OT: Catastrophic breeding season for Adelie penguins in Antarctica

All but two chicks starved to death, out of many thousands. Dwindling fish stocks? Another disastrous consequence of global warming? No, too much ice! http://tinyurl.com/ybkfkjfb
So much for shrinking ice sheets down there. But that was something of a fabrication anyway, apparently. http://tinyurl.com/lzoa7ey
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Chris

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On 14/10/2017 08:17, Chris Hogg wrote:

Don't confuse them with facts, their mind is made up.
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On 14/10/2017 09:40, newshound wrote:

Quite. As this article states it is still
"a reminder of the horrifying effects of the changing climate."
As is absolutely every freak of nature.
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On 14/10/17 09:50, Chris B wrote:

Acually a hard winter is weather, not climate.
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On 14/10/2017 09:50, Chris B wrote:

Forgive me asking a stupid question, but: Suppose lots of ice is falling off the Antarctic shelf because of global warming. Where does that go? It's not going to melt immediate, is it? So, maybe that creates large ice sheets.
I don't know anything about all this. But I am just pointing out that formation of large ice sheets doesn't mean that there's no global warming.
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wrote:

Into the sea where it floats off and eventually melts.

Icebergs is what they are then called, even if the lump of ice is bigger than Belgium. Note that such ice falling into the sea does not alter the sea level, because that part of the ice shelf off which it fell or cracked off is already floating.
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On 14/10/17 10:54, GB wrote:

Well there is a cycle. Ice forms , spreads out over the seas where its melted by warmer waters or smashed up by weather.
More sea ice might mean more snowfall, or colder waters or both.
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On 14/10/2017 12:11, The Natural Philosopher wrote:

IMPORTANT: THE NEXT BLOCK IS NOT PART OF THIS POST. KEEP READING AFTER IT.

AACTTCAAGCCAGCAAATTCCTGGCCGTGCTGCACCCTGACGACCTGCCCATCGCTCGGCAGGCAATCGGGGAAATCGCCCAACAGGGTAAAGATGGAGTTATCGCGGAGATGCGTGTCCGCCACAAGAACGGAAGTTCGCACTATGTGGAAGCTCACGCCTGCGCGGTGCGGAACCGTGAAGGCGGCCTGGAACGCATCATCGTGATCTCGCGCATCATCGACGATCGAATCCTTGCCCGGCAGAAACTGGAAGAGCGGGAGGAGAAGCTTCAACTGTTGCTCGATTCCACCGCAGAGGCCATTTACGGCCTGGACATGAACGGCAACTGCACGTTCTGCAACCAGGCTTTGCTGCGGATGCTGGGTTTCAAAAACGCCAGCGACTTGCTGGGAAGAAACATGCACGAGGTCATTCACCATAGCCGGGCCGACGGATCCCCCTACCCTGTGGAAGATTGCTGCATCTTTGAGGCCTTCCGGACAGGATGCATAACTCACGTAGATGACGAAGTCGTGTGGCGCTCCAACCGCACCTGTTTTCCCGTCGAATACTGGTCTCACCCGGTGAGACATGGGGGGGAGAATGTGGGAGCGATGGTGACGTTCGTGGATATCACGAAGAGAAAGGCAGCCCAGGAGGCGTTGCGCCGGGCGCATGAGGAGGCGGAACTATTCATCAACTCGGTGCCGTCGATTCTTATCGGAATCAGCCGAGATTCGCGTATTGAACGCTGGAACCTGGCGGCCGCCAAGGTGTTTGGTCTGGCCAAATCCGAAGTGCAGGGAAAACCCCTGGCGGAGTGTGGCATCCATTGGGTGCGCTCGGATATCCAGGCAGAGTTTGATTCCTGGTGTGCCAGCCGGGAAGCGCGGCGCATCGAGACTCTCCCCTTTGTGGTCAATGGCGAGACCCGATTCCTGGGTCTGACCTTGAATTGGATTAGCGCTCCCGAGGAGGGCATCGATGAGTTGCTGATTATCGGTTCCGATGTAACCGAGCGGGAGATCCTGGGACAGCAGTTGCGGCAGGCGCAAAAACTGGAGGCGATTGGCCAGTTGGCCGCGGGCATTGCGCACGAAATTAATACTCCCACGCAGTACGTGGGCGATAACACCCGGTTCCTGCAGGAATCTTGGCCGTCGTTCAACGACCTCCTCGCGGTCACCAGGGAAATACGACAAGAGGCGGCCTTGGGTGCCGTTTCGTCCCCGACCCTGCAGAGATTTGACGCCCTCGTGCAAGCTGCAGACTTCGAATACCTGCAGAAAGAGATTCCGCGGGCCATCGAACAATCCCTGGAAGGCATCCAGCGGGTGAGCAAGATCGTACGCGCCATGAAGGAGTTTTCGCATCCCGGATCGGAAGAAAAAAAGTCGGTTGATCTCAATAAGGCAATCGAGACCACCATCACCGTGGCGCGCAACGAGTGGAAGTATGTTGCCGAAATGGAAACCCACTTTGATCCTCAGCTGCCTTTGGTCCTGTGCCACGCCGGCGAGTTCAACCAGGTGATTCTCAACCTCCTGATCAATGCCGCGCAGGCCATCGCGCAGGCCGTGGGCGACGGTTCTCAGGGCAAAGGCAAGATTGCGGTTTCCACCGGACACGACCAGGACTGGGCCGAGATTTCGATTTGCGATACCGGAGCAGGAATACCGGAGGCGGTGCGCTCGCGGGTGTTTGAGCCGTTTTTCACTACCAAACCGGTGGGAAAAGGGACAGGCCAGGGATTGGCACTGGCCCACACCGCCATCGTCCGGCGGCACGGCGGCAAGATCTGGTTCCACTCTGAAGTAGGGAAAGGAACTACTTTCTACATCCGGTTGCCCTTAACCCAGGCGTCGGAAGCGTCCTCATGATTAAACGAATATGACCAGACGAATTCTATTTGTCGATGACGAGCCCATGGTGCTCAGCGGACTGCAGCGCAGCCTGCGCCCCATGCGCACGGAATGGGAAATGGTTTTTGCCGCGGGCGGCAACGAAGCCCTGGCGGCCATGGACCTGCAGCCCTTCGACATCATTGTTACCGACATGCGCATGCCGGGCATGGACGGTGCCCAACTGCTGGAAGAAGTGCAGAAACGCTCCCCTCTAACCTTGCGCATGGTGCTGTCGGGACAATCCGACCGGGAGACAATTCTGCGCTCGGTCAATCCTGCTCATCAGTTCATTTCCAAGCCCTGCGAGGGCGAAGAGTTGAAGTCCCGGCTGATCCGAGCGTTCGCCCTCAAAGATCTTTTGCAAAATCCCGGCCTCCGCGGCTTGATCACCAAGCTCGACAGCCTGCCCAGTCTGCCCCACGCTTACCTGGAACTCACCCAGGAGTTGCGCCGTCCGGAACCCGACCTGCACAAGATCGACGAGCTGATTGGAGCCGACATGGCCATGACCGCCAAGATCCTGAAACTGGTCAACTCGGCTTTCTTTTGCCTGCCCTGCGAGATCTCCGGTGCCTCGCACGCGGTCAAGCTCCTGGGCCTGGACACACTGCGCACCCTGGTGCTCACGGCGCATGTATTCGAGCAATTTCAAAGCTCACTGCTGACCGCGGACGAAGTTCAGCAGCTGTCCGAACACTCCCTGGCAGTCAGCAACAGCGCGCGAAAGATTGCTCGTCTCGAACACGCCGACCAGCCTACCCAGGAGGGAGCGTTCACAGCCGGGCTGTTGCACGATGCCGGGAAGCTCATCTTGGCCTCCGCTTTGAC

Colder waters - perhaps because more ice has split off the Antarctic shelf and melted in the sea, for example?
I'm just pointing out that it isn't as simple as: More ice => No global warming.

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On 14/10/17 12:26, GB wrote:

No indeed. Except that as far as the arctic was concerned it was always trumpeted as less ice=> more global warming.

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On 14/10/2017 13:12, The Natural Philosopher wrote:

I think the idea was less ice on the land, due to global warming, leads to a rise in sea levels.
NASA shows a rise of 85mm in the last 20-odd years, and around 250mm over the last 150 years, or so. That's not significant if you live half-way up a mountain, but more worrying if you live only a few feet above sea level.
Something has caused that sea level rise, and I assume it's generally accepted to be global warming. What's less generally accepted is the cause of the global warming.
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On 14/10/2017 14:37, GB wrote:

In some instances, like the east coast of America, what is described as sea level rising is actual land sinking.
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Due to the ever increasing load of bullshit piling up there due to Trump.
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F wrote:

I remember there used to be a lot of news coverage about coastal erosion darf sarf, and it was always suggested that it was due to rising sea levels. But I had a girlfriend at the time who was studying geology, and she reckoned the erosion was to be expected because since the ice under which Scotland had been so deeply buried had melted, the south really was sinking, to sort of balance it all out.
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wrote: